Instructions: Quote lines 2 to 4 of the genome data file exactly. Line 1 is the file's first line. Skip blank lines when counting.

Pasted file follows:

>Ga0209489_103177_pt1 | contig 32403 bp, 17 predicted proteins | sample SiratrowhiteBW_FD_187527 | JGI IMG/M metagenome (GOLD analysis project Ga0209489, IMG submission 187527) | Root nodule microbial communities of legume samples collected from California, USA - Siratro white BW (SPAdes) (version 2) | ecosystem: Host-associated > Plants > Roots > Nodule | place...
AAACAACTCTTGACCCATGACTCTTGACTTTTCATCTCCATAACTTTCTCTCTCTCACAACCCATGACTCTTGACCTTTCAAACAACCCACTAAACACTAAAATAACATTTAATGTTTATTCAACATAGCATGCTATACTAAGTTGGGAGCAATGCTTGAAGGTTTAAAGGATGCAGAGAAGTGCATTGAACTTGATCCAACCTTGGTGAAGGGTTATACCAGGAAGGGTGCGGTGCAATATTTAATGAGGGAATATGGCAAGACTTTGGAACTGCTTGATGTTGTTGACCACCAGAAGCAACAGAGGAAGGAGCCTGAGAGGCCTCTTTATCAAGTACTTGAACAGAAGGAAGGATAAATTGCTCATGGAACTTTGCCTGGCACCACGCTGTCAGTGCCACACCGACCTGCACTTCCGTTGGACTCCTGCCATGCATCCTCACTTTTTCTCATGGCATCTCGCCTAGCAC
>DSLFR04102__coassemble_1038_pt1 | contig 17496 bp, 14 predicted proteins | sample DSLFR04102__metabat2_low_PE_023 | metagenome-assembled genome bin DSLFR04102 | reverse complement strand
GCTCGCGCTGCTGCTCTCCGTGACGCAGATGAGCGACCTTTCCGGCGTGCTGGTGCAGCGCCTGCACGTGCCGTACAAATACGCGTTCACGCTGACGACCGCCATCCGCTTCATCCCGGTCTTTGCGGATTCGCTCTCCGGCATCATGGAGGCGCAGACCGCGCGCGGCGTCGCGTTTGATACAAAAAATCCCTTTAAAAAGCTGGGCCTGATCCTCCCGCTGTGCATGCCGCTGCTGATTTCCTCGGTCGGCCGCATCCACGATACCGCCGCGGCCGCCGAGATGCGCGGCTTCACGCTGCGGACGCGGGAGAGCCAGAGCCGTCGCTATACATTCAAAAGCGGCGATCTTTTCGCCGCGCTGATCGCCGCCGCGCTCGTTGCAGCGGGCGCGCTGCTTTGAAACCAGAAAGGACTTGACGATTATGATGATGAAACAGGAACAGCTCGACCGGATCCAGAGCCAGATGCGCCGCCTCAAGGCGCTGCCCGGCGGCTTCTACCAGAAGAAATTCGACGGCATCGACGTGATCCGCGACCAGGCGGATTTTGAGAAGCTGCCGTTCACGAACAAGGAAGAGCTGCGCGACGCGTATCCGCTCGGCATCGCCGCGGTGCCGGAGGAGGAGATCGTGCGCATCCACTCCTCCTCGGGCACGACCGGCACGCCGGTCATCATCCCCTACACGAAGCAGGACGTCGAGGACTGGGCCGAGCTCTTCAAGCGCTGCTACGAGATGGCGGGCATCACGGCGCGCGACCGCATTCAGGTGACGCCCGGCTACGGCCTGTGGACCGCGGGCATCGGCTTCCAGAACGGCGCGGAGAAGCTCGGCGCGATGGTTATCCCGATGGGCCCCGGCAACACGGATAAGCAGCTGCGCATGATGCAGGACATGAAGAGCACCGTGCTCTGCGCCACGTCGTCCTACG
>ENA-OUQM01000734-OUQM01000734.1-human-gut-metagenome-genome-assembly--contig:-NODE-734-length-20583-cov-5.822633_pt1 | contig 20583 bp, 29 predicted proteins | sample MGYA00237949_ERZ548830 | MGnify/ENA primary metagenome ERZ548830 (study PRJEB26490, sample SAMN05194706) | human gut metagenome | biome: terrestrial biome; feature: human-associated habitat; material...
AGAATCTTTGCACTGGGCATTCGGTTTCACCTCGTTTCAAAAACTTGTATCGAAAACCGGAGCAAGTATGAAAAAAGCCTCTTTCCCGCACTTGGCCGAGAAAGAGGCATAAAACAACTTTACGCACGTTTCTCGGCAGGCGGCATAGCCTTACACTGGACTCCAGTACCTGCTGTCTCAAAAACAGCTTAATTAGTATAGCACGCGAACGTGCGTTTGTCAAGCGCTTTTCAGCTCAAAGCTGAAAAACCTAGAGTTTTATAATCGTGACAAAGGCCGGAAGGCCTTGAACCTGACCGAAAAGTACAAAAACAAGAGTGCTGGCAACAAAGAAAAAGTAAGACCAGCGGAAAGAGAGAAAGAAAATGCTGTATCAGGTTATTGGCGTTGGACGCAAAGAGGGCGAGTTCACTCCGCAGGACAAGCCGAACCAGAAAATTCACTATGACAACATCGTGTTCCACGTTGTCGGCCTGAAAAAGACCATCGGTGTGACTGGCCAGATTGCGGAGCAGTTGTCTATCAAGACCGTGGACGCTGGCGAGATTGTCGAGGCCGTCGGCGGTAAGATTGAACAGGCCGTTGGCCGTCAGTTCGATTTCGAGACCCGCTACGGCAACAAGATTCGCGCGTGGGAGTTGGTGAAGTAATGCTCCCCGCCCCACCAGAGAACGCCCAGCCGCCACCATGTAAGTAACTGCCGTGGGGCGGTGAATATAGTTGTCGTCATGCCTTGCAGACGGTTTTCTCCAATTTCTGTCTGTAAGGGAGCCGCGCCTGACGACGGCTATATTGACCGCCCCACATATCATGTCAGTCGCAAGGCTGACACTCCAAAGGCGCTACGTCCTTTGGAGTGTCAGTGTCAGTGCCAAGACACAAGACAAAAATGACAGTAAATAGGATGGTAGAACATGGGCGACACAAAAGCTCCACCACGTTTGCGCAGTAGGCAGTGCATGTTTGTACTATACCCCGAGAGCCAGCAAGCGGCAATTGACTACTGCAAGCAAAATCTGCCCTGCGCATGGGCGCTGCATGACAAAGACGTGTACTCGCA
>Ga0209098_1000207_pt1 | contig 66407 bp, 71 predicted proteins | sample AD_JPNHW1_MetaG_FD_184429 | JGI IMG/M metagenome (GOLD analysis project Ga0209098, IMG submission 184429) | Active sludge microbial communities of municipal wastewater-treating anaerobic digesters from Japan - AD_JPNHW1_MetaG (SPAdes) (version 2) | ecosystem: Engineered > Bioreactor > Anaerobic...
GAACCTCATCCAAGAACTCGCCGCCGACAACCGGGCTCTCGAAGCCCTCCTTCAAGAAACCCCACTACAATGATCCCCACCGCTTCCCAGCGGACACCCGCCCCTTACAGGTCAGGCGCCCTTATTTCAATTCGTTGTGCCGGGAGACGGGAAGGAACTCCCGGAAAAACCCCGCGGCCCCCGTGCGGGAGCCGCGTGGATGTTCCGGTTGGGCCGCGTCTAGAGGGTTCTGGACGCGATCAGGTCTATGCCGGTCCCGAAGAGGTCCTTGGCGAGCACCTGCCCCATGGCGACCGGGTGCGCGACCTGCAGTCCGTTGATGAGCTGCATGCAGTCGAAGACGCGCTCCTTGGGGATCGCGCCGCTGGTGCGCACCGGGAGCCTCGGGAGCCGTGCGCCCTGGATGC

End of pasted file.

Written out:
AAACAACTCTTGACCCATGACTCTTGACTTTTCATCTCCATAACTTTCTCTCTCTCACAACCCATGACTCTTGACCTTTCAAACAACCCACTAAACACTAAAATAACATTTAATGTTTATTCAACATAGCATGCTATACTAAGTTGGGAGCAATGCTTGAAGGTTTAAAGGATGCAGAGAAGTGCATTGAACTTGATCCAACCTTGGTGAAGGGTTATACCAGGAAGGGTGCGGTGCAATATTTAATGAGGGAATATGGCAAGACTTTGGAACTGCTTGATGTTGTTGACCACCAGAAGCAACAGAGGAAGGAGCCTGAGAGGCCTCTTTATCAAGTACTTGAACAGAAGGAAGGATAAATTGCTCATGGAACTTTGCCTGGCACCACGCTGTCAGTGCCACACCGACCTGCACTTCCGTTGGACTCCTGCCATGCATCCTCACTTTTTCTCATGGCATCTCGCCTAGCAC
>DSLFR04102__coassemble_1038_pt1 | contig 17496 bp, 14 predicted proteins | sample DSLFR04102__metabat2_low_PE_023 | metagenome-assembled genome bin DSLFR04102 | reverse complement strand
GCTCGCGCTGCTGCTCTCCGTGACGCAGATGAGCGACCTTTCCGGCGTGCTGGTGCAGCGCCTGCACGTGCCGTACAAATACGCGTTCACGCTGACGACCGCCATCCGCTTCATCCCGGTCTTTGCGGATTCGCTCTCCGGCATCATGGAGGCGCAGACCGCGCGCGGCGTCGCGTTTGATACAAAAAATCCCTTTAAAAAGCTGGGCCTGATCCTCCCGCTGTGCATGCCGCTGCTGATTTCCTCGGTCGGCCGCATCCACGATACCGCCGCGGCCGCCGAGATGCGCGGCTTCACGCTGCGGACGCGGGAGAGCCAGAGCCGTCGCTATACATTCAAAAGCGGCGATCTTTTCGCCGCGCTGATCGCCGCCGCGCTCGTTGCAGCGGGCGCGCTGCTTTGAAACCAGAAAGGACTTGACGATTATGATGATGAAACAGGAACAGCTCGACCGGATCCAGAGCCAGATGCGCCGCCTCAAGGCGCTGCCCGGCGGCTTCTACCAGAAGAAATTCGACGGCATCGACGTGATCCGCGACCAGGCGGATTTTGAGAAGCTGCCGTTCACGAACAAGGAAGAGCTGCGCGACGCGTATCCGCTCGGCATCGCCGCGGTGCCGGAGGAGGAGATCGTGCGCATCCACTCCTCCTCGGGCACGACCGGCACGCCGGTCATCATCCCCTACACGAAGCAGGACGTCGAGGACTGGGCCGAGCTCTTCAAGCGCTGCTACGAGATGGCGGGCATCACGGCGCGCGACCGCATTCAGGTGACGCCCGGCTACGGCCTGTGGACCGCGGGCATCGGCTTCCAGAACGGCGCGGAGAAGCTCGGCGCGATGGTTATCCCGATGGGCCCCGGCAACACGGATAAGCAGCTGCGCATGATGCAGGACATGAAGAGCACCGTGCTCTGCGCCACGTCGTCCTACG